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|GA Voice Person of the Year: Dan Grossman|
|Written by Dyana Bagby|
|Friday, 24 December 2010 00:00|
Editor's note: The title of this honor has been changed since it was first awarded. To find out why, please click here.
Thom Hayes, 68, was sitting at the bar of the Atlanta Eagle on Sept. 10, 2009, when the Atlanta Police Department raided it. He was drinking a Sprite. His friend was drinking a Diet Coke.
The story that unfolds is a familiar one told by many others in the gay bar that night — the men were forced to lie face down on the floor as they were frisked, had their IDs checked, even had their cell phones confiscated as members of the Red Dog Unit in their paramilitary gear searched for criminal activity. They found none.
In the months that followed that raid, Dan Grossman could not understand why there was not more outrage in the LGBT community, why there was no one stepping forward to represent the patrons of the bar that night and, most importantly, how the police could get away with behavior that was so blatantly unconstitutional.
“From the very first news reports, which talked about 60-70 people being detained and searched, it seemed clear that the officers must have acted illegally,” Grossman said.
“Even without knowing the full facts, it just didn’t seem possible that the officers could have suspected every single person in such a large group of criminal activity. In the days following the raid I expected some organization or private attorney to file a lawsuit, and I emailed some of my lawyer friends to ask what was happening, but it seemed that no one wanted to take the case,” he said.
For Hayes, the moment the police entered the bar and shined their bright flashlights into his face and screamed for him to get to the floor, he knew his rights were being violated. He just didn’t know what to do about it.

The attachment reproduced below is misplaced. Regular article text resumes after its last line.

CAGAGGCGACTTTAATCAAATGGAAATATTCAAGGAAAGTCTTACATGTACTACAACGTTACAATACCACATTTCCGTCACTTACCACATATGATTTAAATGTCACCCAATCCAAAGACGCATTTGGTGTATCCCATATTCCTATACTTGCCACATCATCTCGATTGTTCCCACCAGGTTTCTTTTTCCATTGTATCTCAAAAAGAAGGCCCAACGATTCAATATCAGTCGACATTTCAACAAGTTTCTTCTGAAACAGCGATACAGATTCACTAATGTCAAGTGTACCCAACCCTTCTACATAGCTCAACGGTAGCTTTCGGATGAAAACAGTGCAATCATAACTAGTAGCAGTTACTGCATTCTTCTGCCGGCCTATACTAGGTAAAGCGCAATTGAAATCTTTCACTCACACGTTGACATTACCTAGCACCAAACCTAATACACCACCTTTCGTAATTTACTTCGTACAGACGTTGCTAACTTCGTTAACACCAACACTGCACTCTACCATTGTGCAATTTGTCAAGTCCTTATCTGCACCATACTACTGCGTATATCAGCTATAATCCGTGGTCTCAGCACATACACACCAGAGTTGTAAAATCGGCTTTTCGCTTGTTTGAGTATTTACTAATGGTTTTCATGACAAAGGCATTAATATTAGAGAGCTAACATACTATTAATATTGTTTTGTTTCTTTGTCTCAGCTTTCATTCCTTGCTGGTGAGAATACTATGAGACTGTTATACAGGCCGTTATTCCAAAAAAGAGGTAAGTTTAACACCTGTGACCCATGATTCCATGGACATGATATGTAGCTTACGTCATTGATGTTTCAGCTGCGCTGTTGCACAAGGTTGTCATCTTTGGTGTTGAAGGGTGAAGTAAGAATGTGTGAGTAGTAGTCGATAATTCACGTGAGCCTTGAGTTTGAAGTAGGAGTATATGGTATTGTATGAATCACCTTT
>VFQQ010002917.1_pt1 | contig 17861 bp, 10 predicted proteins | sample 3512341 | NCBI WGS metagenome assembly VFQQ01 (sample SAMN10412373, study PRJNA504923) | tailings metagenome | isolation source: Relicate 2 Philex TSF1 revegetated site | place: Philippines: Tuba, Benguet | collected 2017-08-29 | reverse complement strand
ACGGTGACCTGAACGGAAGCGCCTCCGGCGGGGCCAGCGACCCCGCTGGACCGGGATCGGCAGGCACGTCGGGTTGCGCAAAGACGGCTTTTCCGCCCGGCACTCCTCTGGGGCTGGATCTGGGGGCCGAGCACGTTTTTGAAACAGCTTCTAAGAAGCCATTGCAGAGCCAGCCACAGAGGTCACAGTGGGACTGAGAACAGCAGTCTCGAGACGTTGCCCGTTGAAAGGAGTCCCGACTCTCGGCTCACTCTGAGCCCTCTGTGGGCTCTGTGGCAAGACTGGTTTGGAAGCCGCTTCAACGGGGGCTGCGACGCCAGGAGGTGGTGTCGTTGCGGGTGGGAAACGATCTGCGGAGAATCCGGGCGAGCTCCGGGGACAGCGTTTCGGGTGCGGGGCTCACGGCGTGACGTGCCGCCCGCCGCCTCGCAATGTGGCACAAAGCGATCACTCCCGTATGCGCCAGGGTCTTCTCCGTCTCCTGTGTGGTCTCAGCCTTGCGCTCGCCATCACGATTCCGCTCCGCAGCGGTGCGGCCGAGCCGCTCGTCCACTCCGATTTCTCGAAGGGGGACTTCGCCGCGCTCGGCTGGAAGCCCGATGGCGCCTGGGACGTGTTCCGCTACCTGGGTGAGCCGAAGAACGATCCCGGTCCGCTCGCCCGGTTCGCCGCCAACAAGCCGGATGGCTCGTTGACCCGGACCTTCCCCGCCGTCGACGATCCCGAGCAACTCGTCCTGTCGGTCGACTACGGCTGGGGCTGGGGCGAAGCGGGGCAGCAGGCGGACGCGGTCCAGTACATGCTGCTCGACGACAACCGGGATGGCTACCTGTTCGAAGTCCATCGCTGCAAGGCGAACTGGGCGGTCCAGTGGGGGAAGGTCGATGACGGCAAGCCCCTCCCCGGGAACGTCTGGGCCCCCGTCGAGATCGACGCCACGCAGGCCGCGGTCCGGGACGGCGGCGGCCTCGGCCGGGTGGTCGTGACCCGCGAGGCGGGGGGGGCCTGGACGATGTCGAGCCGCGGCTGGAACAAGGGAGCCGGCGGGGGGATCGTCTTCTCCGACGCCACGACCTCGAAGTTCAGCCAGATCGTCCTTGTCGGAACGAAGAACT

“I felt like I was in a third world country, like I had been taken hostage,” he said. “I have seen enough TV to know that police brutality takes place so I complied as quickly as possible. But it was very, very frightening. How could this be happening in the U.S.A. in 2009?”
Hayes went with many others in the days following the raid to file complaints with APD’s Office of Professional Standards accusing the police of kicking and shoving them while also using anti-gay slurs. (The OPS investigation into these complaints remains open.)
Then Hayes got a call from Grossman.
“He introduced himself as a lawyer and said, ‘I would like to represent you in this case,’” Hayes remembered. “I said I have no money, I’m on a fixed income. And he told me he was not asking for any money and would like to get people to sign onto a lawsuit.”
Hayes, who said he’s never been an activist before, at first was worried about being an openly gay plaintiff in a federal lawsuit. He had family that still didn’t accept him, he lives in the Salvation Army building “where people sit in the lobby and like to gossip.”
“But then I decided, ‘What do I have to lose?’” Hayes said.
But, he added, Grossman was the key allowing him to unlock this new side of himself.
“I gained an extreme amount of strength and dignity out of all of this,” he said. “We became really good friends. He treated us all with dignity and respect. I can’t be too praiseworthy of this man. He was so sincere and valiant — it was a no brainer that I join the suit.”
From laywer to internet guru to Eagle advocate
Grossman graduated from Princeton in 1985, cum laude, and then went to Duke University to get his law degree, graduating in 1989 with honors. He went on to work for Powell Goldstein LLP from 1989-1994, while also maintaining a private practice.
In 1995, Grossman spread his wings and entered into a career in the internet industry. He founded MetroKitchen.com in 1998 and grew it into one of the country’s largest online retailers of gourmet cookware and cutlery.
An avid photographer with his own Flickr account and a personal interest in aviation history, Grossman started looking for the next big thing in his life. He sold MetroKitchen.com in 2005, took some time off, but maintained his private law practice and remained involved in the internet industry. The next big thing was the Atlanta Eagle.
Grossman, who is gay and had been to the Eagle before, said he just couldn’t sit by.
“I think the main reason I offered to help was because I could not imagine such a large-scale violation of civil rights going unchallenged in the city that has been my home for more than 20 years,” he said.
“No one else seemed interested in taking the case and I had the background, training, education, and time to take it on,” he said. “It felt almost like a patriotic duty, really. It’s easy to say you love America, but here was a chance to actually do something and to stand up for what our country is all about.”